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Q&A: Shauna Hunt on why she stood up to FHRITP

Shauna Hunt on the vulgar trend and what life has been like since her newscast challenge went viral


 
Shauna Hunt interviews a Toronto FC soccer fan in Toronto on Sunday, May 10, 2015, in this video frame grab. (CITY NEWS/CP)

Shauna Hunt interviews a Toronto FC soccer fan in Toronto on Sunday, May 10, 2015, in this video frame grab. (CITY NEWS/CP)

Listen to Maclean’s pop-culture podcast the Thrill, where this interview first ran in full, below. Subscribe for free now on iTunes! Subscribe on Stitcher! Android users can find us on Beyondpod!

CityNews reporter Shauna Hunt was covering a Toronto FC soccer game on Sunday when a man interrupted her live broadcast and shouted a vulgar expression into her camera. That expression, known shorthand as FHRITP (by now you likely know what it means) is part of a vile trend in which passersby (typically men) interrupt reporters’ (typically women) live broadcasts and yell the offensive expression into their microphones. When Hunt was subjected to this prank, she challenged a group of snickering soccer fans nearby. One of the fans, later identified as a high-earning Hydro One employee, was fired and shamed on the Internet. Hunt spoke with Emma Teitel, Adrian Lee and Julia De Laurentiis Johnson—hosts of  Maclean’s weekly culture podcast The Thrill—about why she stood up to the FHRITP trend and what life has been like since her newscast went viral.

Q: What have the last few days been like for you?

A: It’s been crazy because I knew this would get attention, but we didn’t know how widespread it would be. Not much sleep.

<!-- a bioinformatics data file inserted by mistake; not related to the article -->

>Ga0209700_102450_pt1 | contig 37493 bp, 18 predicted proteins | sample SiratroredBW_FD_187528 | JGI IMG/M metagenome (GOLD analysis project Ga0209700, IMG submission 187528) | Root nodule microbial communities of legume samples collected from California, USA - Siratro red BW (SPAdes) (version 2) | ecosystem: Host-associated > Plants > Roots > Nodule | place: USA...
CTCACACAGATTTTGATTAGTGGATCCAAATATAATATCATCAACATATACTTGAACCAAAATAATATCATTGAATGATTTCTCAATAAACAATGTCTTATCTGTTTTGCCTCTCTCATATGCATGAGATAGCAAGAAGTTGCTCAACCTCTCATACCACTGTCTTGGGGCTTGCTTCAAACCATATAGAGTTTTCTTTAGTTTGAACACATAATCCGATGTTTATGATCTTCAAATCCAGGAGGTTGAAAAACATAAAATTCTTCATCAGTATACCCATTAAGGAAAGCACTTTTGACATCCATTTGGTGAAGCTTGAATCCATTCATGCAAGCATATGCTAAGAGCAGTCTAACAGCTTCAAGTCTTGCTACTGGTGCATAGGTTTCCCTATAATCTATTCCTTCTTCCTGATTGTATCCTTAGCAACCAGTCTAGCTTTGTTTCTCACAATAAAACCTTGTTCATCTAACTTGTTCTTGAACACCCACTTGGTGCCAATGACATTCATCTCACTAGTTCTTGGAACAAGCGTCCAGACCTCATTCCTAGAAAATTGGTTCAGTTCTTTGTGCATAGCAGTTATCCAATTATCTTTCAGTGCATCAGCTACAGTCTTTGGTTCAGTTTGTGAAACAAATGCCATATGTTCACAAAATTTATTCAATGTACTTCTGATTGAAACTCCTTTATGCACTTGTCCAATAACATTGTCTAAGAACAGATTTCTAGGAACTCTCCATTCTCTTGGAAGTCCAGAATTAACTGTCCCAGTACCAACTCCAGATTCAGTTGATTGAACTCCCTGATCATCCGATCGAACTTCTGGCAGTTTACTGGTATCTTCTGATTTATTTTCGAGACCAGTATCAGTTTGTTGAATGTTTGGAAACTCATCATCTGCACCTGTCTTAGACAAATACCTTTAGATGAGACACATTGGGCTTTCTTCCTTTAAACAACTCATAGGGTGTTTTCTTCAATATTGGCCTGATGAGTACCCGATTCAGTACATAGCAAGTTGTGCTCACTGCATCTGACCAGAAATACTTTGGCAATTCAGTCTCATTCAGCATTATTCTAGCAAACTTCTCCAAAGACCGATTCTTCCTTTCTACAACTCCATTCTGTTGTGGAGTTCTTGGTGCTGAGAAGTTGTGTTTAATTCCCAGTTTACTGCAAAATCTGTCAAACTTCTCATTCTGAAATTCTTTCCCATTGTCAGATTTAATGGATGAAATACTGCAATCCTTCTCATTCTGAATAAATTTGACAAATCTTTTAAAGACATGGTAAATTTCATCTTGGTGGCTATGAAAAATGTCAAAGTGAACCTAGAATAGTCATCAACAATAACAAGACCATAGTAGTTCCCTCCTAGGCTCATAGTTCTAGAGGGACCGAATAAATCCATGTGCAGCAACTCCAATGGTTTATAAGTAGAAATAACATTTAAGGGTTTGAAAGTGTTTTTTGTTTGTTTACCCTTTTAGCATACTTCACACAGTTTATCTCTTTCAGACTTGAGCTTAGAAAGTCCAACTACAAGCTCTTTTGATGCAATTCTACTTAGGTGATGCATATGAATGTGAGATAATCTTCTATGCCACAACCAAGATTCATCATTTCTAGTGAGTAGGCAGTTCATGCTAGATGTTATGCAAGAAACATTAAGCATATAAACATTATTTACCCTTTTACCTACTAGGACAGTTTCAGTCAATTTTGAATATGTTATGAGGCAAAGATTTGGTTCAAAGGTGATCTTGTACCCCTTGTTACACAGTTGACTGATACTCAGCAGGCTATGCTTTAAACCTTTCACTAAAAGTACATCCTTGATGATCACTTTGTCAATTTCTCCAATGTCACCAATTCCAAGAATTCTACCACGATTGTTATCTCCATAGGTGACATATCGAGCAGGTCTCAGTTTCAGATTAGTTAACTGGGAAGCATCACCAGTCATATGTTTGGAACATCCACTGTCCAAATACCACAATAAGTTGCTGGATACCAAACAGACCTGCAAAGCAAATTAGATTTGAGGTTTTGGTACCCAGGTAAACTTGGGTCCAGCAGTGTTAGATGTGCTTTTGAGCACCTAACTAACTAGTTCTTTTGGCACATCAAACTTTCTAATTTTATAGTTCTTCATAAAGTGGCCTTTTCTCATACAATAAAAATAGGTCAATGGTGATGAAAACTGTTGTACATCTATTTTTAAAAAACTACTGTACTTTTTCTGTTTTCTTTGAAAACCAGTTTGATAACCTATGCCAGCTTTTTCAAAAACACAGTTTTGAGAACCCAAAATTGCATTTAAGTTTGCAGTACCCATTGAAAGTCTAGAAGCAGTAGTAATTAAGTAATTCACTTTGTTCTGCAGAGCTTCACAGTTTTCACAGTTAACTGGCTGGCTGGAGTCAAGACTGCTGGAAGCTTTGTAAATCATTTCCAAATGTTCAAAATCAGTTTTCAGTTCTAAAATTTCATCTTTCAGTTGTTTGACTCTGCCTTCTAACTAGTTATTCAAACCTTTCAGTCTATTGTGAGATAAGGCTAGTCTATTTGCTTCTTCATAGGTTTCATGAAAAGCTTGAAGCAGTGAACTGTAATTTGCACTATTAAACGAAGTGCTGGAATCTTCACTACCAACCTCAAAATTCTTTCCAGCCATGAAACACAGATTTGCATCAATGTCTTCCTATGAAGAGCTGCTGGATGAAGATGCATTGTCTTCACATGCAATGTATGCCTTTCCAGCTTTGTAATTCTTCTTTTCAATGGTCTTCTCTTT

Q: How do you feel about the online shaming of the guys involved? Does it make you uncomfortable?

A: Yeah, of course it does. Online shaming is harsh. We didn’t go into this to shame these guys or vilify them. After this confrontation happened we just wanted to expose this attitude and behaviour that exists in Toronto and is still very prevalent. Not just in Toronto, [in] North America. Since this story broke I’ve been hearing from reporters all over the world who say it’s caught on in their countries too.

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Q: Online shaming makes me uncomfortable, too. But I feel as though in this instance it serves a pretty useful purpose. I can’t see this [FHRITP] happening anytime soon with such frequency—at least in Canada. One hopes.

A: I think what’s amazing is that so many people took a stand on this. This has become a global discussion [about] harassment, respect of women.

Q: What do you think about Internet society being able to call for somebody to get fired when they have evidence of that person behaving in a substandard way? Do you think there is a line with this kind of stuff?

A: I think we’re still learning lessons from social media. This is a lesson to everyone that whatever you put on Facebook, on Twitter, whatever you do with cameras rolling—the power of social media is so far-reaching. That is something we all need to be very aware of.